Living Like a Leader: A day with Providence St. Joseph CEO Dr. Rod Hochman

Rod Hochman, MD"My philosophy is that CEOs do three main things: Communicate, set strategies and hire great people."

Between driving growth, meeting clinical objectives and navigating complex payer dynamics, there don't seem to be enough hours in the day for healthcare executives.

Leaders succeed despite these challenges, each with their own habits, hacks, styles and methods — and Rod Hochman, MD, president and CEO of Providence St. Joseph Health in Renton, Wash., is no exception.

Under his leadership, Providence has grown from an $8 billion organization into the nation's third-largest health system with revenues of $24 billion, nearly 120,000 caregivers and 51 hospitals in seven states. 

Dr. Hochman joined Providence Health and Services as group president in 2012, and became its CEO in 2013 after it merged with Seattle-based Swedish Health Services. 

In 2016, Providence expanded its presence further, joining forces with Irvine, Calif.-based St. Joseph Health to form Providence St. Joseph. Recently, the system announced plans to rebrand in 2020. The system will drop St. Joseph from its name, but retain the St. Joseph's logo.

Before joining Providence, Dr. Hochman was president and CEO of Swedish Health Services and held several leadership roles at Norfolk, Va.-based Sentara Healthcare.

For this installment of Becker's Hospital Review's "Living Like a Leader" series, Dr. Hochman offers a glimpse into how he manages his energy, teams and time.

Editor's Note: Responses have been lightly edited for length and clarity.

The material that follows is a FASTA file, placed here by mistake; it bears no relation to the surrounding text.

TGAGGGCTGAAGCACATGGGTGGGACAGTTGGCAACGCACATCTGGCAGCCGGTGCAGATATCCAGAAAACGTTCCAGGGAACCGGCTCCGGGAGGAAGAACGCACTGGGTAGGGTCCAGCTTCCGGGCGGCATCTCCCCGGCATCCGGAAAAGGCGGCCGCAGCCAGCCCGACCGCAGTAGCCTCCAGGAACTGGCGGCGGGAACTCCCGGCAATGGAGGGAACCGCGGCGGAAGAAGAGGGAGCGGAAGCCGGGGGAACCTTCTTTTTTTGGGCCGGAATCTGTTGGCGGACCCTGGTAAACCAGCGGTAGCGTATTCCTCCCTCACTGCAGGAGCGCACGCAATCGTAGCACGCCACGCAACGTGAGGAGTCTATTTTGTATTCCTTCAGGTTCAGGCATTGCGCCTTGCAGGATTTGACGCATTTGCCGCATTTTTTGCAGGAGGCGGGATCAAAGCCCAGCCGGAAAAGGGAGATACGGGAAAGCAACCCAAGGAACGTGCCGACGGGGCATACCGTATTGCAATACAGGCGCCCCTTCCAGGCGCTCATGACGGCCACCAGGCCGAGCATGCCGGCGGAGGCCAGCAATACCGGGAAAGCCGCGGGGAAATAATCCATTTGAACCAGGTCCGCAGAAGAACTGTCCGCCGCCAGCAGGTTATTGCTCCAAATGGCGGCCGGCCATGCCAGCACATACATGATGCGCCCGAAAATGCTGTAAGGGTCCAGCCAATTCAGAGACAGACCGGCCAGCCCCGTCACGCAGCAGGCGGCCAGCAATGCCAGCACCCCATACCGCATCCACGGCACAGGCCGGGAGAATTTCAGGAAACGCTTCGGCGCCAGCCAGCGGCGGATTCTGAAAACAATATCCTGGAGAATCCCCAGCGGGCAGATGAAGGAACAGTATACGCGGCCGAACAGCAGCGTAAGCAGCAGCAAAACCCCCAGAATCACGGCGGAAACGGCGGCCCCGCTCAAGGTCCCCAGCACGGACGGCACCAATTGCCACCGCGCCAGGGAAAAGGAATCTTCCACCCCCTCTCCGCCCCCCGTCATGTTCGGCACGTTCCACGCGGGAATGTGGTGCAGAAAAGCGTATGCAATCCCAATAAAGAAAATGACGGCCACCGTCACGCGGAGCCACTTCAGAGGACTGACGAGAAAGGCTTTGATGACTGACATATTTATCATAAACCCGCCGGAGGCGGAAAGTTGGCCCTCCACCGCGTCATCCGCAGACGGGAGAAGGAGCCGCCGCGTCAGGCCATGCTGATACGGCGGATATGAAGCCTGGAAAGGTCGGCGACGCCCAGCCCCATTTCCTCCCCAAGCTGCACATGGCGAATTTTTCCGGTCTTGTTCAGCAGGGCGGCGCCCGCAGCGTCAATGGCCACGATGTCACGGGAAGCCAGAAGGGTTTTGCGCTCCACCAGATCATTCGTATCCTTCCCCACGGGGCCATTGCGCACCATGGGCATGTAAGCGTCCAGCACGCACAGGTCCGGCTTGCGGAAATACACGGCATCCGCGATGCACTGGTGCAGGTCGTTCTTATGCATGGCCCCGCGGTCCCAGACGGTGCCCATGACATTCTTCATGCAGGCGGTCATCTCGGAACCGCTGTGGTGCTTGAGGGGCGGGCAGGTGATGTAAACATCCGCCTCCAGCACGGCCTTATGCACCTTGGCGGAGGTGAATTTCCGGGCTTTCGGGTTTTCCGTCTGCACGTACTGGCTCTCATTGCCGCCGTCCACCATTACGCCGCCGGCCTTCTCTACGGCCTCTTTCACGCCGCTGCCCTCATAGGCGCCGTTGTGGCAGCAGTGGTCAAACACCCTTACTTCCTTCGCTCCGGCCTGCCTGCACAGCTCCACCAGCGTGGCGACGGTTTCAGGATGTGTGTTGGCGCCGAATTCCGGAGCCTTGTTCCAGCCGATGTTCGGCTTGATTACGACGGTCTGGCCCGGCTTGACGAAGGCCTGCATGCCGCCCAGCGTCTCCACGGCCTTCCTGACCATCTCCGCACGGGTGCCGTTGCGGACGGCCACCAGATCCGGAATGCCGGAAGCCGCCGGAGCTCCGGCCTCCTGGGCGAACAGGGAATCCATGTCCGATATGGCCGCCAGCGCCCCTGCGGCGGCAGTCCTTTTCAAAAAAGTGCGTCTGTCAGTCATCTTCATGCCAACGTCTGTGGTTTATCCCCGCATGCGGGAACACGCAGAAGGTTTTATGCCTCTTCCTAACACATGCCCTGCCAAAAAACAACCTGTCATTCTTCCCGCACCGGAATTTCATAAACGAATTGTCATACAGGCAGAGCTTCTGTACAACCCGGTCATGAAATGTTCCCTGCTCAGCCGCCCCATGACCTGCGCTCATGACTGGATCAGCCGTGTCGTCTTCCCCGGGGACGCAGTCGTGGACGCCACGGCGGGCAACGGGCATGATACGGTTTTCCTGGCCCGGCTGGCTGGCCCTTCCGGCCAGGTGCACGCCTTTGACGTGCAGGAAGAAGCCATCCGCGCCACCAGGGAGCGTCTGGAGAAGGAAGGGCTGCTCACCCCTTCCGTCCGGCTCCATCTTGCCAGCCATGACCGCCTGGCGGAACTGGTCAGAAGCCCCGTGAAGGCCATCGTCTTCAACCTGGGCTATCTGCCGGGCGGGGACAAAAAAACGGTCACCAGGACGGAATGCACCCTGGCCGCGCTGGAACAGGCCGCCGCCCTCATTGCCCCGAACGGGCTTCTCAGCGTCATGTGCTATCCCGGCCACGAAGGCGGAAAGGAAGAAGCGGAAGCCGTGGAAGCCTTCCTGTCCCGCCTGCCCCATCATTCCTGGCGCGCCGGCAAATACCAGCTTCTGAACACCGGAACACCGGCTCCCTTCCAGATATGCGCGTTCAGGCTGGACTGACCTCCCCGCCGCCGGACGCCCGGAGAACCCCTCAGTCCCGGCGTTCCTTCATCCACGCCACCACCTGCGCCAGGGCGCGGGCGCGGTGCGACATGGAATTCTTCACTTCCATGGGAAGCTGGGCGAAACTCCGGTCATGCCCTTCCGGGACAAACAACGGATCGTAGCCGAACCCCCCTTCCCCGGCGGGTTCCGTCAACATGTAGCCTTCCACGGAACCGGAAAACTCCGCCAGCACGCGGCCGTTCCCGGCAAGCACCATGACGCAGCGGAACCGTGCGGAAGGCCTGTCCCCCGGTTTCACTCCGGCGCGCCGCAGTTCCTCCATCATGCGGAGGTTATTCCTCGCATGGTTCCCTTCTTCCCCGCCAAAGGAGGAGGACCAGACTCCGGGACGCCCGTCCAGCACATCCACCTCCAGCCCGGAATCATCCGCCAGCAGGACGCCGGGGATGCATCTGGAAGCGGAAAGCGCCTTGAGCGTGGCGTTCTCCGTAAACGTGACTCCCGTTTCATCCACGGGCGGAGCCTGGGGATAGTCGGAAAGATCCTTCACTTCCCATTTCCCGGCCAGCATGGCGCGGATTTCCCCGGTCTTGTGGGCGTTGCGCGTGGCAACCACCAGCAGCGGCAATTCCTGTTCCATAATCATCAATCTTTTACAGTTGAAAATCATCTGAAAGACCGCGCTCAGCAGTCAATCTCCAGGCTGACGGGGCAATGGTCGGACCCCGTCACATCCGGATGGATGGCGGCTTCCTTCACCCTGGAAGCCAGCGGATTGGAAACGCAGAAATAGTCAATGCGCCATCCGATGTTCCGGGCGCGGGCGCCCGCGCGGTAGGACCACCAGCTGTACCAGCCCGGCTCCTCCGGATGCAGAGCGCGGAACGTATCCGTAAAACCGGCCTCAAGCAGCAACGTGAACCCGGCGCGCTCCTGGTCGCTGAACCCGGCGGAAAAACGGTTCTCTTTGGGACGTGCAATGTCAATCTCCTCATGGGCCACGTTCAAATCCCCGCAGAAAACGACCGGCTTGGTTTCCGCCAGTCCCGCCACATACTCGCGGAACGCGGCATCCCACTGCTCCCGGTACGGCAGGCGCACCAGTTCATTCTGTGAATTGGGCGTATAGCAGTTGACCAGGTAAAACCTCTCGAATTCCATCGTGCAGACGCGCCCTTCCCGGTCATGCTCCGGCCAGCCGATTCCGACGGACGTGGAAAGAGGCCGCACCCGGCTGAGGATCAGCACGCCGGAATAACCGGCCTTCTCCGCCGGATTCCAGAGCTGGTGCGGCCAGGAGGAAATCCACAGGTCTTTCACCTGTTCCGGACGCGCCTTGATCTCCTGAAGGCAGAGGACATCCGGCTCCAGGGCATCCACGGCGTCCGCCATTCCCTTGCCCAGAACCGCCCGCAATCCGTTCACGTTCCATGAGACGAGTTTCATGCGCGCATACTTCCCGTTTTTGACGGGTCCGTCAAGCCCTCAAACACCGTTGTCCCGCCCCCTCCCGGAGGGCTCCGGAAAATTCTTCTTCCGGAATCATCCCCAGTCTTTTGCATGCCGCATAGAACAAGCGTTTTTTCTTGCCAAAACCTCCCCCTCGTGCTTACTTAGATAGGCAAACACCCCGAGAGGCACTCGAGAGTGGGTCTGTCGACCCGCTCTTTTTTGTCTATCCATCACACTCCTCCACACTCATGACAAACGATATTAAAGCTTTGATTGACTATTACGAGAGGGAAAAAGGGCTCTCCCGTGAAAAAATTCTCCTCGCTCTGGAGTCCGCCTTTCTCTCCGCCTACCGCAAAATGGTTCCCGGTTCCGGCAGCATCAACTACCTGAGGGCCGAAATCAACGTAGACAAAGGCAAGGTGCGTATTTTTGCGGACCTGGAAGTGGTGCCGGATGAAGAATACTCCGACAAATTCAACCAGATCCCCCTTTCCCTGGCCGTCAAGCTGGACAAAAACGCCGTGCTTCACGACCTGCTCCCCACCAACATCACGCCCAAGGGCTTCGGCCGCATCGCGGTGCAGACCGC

Question: What is the first thing that you do when you wake up?

Dr. Rod Hochman: I usually wake up pretty early, before 5 a.m. Typically, I go for a run. That early morning run gives me a chance to really think through and plan my day. It helps me sort out my schedule and how we are going to deal with the items on the agenda. But even before going on that run, I say a silent prayer to myself about our hospitals and 120,000 caregivers that are taking care of or about to take care of patients. I pray that we are going to do everything right that day for the patients who entrusted us to take care of them.

Q: What's the first thing you do when you arrive at work?

RH: Mike Butler, Providence's president of operations and strategy, and I are usually the first two that arrive at work every morning. The first thing we do is crank up our espresso machines.  After we get our espresso, we have about a half an hour or so of quiet time. We spend that time thinking through the rest of the day and comparing notes and schedules. What's interesting about this routine is that whether we're in the office together or we're both off-site, we still do this first thing in the morning. 

Q: Is there anything that makes your office setup unique?

RH: If you were to walk to the front door of our office building, you'd be greeted by a bronze sculpture of our foundress, Emilie Gamelin.  If you came into our lobby, we have a statue of Mother Joseph, who was one of the founders of Providence in the Northwest. Then, if you walk into our conference center, there's a stained glass window that stretches across a lobby that gives the history of our health system. When you come up to our office suite, you would see pictures of the mission work that we do in Guatemala and the kids that we take care of there. When folks come in, there's some sense of who we are as an organization when they walk through the doors. 

Q: Can you describe your daily routine?